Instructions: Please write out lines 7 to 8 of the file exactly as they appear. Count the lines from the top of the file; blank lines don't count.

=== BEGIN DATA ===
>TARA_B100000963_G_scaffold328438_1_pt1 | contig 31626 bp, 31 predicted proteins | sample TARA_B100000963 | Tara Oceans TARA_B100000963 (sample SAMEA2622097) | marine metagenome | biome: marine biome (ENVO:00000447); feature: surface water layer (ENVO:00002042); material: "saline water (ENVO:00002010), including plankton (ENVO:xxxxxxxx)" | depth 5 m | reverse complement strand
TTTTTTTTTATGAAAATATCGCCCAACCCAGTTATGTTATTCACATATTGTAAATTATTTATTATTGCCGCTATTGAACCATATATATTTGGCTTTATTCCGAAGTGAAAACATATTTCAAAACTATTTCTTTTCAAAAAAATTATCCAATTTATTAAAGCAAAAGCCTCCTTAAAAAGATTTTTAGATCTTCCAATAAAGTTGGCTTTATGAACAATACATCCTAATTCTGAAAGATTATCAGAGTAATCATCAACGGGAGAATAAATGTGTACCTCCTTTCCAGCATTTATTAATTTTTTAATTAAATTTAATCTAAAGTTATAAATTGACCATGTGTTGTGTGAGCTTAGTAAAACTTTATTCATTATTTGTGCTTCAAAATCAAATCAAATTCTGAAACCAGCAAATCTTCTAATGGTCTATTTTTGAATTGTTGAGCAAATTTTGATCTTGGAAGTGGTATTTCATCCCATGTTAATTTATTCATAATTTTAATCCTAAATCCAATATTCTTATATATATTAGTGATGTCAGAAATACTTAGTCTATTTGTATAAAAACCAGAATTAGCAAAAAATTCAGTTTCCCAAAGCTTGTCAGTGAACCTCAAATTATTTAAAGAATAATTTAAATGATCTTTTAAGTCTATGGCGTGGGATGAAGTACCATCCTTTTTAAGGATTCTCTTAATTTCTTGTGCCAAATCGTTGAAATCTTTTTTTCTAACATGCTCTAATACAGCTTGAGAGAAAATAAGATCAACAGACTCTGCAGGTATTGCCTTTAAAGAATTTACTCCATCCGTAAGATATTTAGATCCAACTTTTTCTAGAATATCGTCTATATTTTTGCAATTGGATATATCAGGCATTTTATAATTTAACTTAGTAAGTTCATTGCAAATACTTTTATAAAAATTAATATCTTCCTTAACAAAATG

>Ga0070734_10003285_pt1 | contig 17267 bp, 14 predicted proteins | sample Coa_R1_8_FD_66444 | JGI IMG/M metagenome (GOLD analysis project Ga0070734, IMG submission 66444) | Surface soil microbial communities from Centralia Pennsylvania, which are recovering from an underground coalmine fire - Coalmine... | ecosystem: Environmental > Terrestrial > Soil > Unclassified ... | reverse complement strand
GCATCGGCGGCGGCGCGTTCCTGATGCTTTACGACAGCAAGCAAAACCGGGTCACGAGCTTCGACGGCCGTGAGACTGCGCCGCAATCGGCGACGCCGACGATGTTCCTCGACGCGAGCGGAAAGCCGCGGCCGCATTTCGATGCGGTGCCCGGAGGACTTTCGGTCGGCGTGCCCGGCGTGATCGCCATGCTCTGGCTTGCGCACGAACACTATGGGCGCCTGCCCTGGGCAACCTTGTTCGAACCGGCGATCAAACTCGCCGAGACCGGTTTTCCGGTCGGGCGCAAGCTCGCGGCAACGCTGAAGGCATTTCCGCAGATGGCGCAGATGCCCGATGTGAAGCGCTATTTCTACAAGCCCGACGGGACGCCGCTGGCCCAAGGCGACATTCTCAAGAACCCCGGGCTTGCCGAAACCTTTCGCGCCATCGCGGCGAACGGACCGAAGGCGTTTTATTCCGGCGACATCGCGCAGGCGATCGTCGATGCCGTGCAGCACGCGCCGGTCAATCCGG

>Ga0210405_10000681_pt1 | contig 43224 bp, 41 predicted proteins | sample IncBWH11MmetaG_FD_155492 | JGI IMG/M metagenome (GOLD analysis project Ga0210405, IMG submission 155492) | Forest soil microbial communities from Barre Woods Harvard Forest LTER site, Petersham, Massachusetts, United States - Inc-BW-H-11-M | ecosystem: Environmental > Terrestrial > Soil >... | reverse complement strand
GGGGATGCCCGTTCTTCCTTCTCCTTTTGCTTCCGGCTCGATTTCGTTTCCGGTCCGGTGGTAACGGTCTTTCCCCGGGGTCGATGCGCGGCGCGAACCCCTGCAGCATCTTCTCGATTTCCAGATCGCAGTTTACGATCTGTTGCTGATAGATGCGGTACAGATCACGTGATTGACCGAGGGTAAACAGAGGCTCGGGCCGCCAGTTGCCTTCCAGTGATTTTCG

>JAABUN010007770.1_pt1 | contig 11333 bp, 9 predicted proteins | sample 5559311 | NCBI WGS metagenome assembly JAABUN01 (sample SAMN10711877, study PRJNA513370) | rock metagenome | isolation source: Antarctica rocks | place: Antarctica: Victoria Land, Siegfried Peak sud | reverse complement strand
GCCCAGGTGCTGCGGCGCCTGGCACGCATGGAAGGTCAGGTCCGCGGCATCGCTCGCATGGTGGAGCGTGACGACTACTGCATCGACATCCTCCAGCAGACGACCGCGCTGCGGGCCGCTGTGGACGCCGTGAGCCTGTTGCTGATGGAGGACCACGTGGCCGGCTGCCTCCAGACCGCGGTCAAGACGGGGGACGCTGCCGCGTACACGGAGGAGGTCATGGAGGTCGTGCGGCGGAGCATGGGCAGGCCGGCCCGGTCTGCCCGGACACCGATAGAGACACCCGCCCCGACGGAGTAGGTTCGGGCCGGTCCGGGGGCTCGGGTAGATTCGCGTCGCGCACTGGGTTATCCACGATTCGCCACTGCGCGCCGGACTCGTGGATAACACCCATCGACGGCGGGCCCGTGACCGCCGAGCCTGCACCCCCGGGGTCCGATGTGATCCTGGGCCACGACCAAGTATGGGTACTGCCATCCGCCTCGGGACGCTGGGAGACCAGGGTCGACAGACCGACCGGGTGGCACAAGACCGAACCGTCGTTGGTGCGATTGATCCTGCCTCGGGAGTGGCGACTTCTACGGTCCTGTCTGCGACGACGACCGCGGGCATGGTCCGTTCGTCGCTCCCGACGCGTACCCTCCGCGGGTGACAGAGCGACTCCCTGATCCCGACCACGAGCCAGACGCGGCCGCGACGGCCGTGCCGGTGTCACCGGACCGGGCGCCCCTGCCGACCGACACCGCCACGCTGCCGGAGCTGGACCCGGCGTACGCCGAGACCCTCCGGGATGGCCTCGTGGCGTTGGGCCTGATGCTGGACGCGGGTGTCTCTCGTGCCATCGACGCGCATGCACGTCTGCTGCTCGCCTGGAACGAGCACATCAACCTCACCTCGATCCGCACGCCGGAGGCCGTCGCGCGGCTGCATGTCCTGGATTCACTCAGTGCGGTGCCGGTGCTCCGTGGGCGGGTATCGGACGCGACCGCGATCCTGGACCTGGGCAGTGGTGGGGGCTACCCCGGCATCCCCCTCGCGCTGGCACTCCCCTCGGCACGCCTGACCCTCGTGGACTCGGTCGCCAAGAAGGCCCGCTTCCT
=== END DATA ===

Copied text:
>JAABUN010007770.1_pt1 | contig 11333 bp, 9 predicted proteins | sample 5559311 | NCBI WGS metagenome assembly JAABUN01 (sample SAMN10711877, study PRJNA513370) | rock metagenome | isolation source: Antarctica rocks | place: Antarctica: Victoria Land, Siegfried Peak sud | reverse complement strand
GCCCAGGTGCTGCGGCGCCTGGCACGCATGGAAGGTCAGGTCCGCGGCATCGCTCGCATGGTGGAGCGTGACGACTACTGCATCGACATCCTCCAGCAGACGACCGCGCTGCGGGCCGCTGTGGACGCCGTGAGCCTGTTGCTGATGGAGGACCACGTGGCCGGCTGCCTCCAGACCGCGGTCAAGACGGGGGACGCTGCCGCGTACACGGAGGAGGTCATGGAGGTCGTGCGGCGGAGCATGGGCAGGCCGGCCCGGTCTGCCCGGACACCGATAGAGACACCCGCCCCGACGGAGTAGGTTCGGGCCGGTCCGGGGGCTCGGGTAGATTCGCGTCGCGCACTGGGTTATCCACGATTCGCCACTGCGCGCCGGACTCGTGGATAACACCCATCGACGGCGGGCCCGTGACCGCCGAGCCTGCACCCCCGGGGTCCGATGTGATCCTGGGCCACGACCAAGTATGGGTACTGCCATCCGCCTCGGGACGCTGGGAGACCAGGGTCGACAGACCGACCGGGTGGCACAAGACCGAACCGTCGTTGGTGCGATTGATCCTGCCTCGGGAGTGGCGACTTCTACGGTCCTGTCTGCGACGACGACCGCGGGCATGGTCCGTTCGTCGCTCCCGACGCGTACCCTCCGCGGGTGACAGAGCGACTCCCTGATCCCGACCACGAGCCAGACGCGGCCGCGACGGCCGTGCCGGTGTCACCGGACCGGGCGCCCCTGCCGACCGACACCGCCACGCTGCCGGAGCTGGACCCGGCGTACGCCGAGACCCTCCGGGATGGCCTCGTGGCGTTGGGCCTGATGCTGGACGCGGGTGTCTCTCGTGCCATCGACGCGCATGCACGTCTGCTGCTCGCCTGGAACGAGCACATCAACCTCACCTCGATCCGCACGCCGGAGGCCGTCGCGCGGCTGCATGTCCTGGATTCACTCAGTGCGGTGCCGGTGCTCCGTGGGCGGGTATCGGACGCGACCGCGATCCTGGACCTGGGCAGTGGTGGGGGCTACCCCGGCATCCCCCTCGCGCTGGCACTCCCCTCGGCACGCCTGACCCTCGTGGACTCGGTCGCCAAGAAGGCCCGCTTCCT